never say never

 —  February 15, 2011 — 2 Comments

I am not ashamed to admit…I have a soft spot for Justin Bieber. (Okay, I am a little ashamed to admit that…)

First, my 7 year old sings him in the shower. Adorable.

Second, I saw him on TV…being so kind and loving to some kids whose life was really hard. And it didn’t seem forced…he just seemed really nice. Which at times can be rare for any teenage boy, right?

Third, I watched this video…when apparently I was a little emotional.

I am not a huge fan of his music but I know plenty of girls who are…don’t you?

Have you seen his movie yet? If not, you might be surprised, like I was, to know that you can apparently find faith based curriculum for after watching the movie. Is that too much? Or would you consider using it?

What do you think about Justin Bieber? And confession time…have you seen the movie or are you planning on seeing it?

While I was away in Kenya this week my kids pushed the Xbox 360 over the 44,000 mark in Gamerscore. They played a lot of Doritos Crash Course (A), Kinectimals (A) and Sega All-Stars Racing (B-). Before I left I blasted through Front Mission Evolved (A) as well. Good times!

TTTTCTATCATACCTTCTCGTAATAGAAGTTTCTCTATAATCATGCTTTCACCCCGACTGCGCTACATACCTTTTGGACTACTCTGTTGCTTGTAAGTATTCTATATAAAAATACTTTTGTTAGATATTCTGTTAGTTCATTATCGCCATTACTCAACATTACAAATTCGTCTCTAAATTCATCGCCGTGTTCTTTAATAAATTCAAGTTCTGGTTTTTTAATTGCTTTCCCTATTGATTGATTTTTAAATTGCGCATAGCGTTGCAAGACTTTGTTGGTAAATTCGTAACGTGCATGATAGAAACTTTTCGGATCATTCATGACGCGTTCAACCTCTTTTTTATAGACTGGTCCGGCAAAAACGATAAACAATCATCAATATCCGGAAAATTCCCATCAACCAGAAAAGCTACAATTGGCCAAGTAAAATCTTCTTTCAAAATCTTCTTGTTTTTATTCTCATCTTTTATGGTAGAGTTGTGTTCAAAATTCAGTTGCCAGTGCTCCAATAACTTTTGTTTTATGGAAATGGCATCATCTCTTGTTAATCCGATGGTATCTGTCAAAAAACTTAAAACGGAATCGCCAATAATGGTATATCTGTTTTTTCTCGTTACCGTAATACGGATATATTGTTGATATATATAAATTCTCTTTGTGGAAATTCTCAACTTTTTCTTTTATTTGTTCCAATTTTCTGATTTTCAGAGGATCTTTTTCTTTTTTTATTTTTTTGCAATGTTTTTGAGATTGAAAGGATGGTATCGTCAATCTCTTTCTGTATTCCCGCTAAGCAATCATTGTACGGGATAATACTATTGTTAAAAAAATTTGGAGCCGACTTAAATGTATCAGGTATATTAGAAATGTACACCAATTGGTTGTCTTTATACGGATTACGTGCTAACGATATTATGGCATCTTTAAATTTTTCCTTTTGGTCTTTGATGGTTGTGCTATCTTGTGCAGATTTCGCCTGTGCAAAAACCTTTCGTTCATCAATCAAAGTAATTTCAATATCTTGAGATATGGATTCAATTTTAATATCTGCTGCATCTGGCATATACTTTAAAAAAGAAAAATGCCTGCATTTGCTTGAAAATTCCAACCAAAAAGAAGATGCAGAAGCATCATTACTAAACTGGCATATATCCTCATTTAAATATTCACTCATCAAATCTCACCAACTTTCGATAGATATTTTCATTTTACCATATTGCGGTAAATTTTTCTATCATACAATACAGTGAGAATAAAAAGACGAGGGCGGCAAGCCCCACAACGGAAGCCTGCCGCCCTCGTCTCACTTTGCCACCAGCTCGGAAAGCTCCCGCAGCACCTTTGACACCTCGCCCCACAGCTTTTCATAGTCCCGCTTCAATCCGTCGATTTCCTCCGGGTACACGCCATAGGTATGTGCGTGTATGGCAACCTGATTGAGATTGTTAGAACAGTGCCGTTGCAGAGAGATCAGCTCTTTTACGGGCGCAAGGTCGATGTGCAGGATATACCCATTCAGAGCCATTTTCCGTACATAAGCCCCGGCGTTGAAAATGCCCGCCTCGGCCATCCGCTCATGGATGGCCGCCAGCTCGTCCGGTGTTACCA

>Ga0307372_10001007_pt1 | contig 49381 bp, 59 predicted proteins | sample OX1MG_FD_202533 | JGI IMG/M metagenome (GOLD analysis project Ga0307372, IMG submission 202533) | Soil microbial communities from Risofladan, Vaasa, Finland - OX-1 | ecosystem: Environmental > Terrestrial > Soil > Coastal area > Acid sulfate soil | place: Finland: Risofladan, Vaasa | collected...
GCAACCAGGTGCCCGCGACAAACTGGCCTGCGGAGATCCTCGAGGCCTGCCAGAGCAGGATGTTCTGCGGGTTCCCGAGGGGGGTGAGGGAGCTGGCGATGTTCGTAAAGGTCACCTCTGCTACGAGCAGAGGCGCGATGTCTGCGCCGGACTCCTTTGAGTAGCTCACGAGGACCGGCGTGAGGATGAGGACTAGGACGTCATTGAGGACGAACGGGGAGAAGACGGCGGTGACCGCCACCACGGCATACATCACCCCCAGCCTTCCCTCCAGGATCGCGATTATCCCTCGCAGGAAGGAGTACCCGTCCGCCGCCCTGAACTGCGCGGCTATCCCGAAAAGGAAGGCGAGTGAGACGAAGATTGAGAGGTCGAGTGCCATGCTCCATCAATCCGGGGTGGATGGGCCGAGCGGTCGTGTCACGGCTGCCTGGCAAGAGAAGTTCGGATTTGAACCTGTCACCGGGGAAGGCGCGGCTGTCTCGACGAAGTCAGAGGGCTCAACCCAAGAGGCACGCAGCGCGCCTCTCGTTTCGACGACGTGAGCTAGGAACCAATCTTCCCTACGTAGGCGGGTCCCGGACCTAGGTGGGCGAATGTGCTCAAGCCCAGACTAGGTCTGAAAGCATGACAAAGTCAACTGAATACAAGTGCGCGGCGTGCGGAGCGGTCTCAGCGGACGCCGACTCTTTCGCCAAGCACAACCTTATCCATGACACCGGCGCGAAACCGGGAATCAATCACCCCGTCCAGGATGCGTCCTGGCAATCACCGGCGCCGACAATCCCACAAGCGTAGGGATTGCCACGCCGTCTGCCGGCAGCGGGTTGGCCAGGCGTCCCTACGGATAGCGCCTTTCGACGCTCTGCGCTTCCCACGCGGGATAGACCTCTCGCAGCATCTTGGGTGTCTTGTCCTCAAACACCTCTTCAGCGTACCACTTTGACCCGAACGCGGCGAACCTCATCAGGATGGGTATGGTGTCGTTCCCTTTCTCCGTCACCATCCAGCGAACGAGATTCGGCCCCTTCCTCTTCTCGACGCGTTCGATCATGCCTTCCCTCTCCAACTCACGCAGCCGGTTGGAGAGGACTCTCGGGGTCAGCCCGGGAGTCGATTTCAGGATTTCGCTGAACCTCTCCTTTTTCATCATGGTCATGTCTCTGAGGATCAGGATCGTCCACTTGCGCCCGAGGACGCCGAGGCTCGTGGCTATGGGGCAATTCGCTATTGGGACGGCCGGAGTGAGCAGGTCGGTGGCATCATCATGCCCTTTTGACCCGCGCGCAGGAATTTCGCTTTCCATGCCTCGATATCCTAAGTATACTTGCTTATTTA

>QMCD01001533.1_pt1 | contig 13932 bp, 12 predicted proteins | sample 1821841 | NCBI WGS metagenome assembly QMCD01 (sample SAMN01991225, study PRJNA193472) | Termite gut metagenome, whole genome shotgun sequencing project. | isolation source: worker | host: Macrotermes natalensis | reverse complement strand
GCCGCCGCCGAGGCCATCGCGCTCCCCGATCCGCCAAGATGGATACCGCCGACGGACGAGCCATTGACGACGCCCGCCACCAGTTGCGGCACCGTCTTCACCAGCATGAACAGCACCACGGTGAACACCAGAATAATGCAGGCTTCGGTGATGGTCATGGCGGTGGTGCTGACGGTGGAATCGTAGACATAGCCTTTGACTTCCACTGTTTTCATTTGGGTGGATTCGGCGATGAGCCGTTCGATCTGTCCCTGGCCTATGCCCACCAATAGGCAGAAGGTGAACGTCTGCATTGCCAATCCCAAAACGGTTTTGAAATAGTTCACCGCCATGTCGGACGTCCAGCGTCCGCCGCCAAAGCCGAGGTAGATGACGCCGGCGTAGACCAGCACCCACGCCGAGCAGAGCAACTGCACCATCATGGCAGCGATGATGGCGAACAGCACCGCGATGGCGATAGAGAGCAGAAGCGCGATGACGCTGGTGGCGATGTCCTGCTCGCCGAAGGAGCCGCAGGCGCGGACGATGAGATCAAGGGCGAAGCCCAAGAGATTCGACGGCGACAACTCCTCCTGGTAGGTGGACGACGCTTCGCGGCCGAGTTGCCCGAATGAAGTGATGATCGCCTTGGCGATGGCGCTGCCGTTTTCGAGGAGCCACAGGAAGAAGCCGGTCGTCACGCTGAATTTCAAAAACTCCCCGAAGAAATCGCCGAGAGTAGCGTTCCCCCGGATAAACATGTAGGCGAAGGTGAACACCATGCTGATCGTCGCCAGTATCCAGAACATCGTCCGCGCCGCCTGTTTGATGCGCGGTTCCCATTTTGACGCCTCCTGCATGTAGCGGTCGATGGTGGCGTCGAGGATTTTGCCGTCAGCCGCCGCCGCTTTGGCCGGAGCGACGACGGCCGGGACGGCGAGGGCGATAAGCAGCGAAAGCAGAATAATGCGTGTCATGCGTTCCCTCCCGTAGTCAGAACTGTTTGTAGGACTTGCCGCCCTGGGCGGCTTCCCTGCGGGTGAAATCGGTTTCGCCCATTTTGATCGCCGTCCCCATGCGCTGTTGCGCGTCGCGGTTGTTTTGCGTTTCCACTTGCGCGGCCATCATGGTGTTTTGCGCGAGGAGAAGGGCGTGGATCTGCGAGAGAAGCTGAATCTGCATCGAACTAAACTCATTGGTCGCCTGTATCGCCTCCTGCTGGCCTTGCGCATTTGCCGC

I have a little tradition of out of office replies while I’m away from the church office. Here’s the one that shuts off tomorrow (read others from Christmas here and last year’s Spring Break trip here):

Thanks for your email!

I’m currently out of the country on an overseas mission trip with 30 amazing HSM students and leaders to Africa. I won’t be able to get to your email until I return and recover a bit from jetlag. If you need help in the meantime, please email Alaina Hart ( and she’ll get you directed to someone else right away.

And since I won’t get to say it in person …

Happy Groundhog Day
Happy Charles Dickens Day
Happy Candlemas
Happy Bob Marley Day
Happy Thomas Edison’s Birthday
Happy Torture Abolition Day
Happy Boy Scout’s Birthday
Happy Chinese New Year’s Day
Happy Abraham Lincoln’s Birthday
Happy Mexican Constitution Day
Happy Valentine’s Day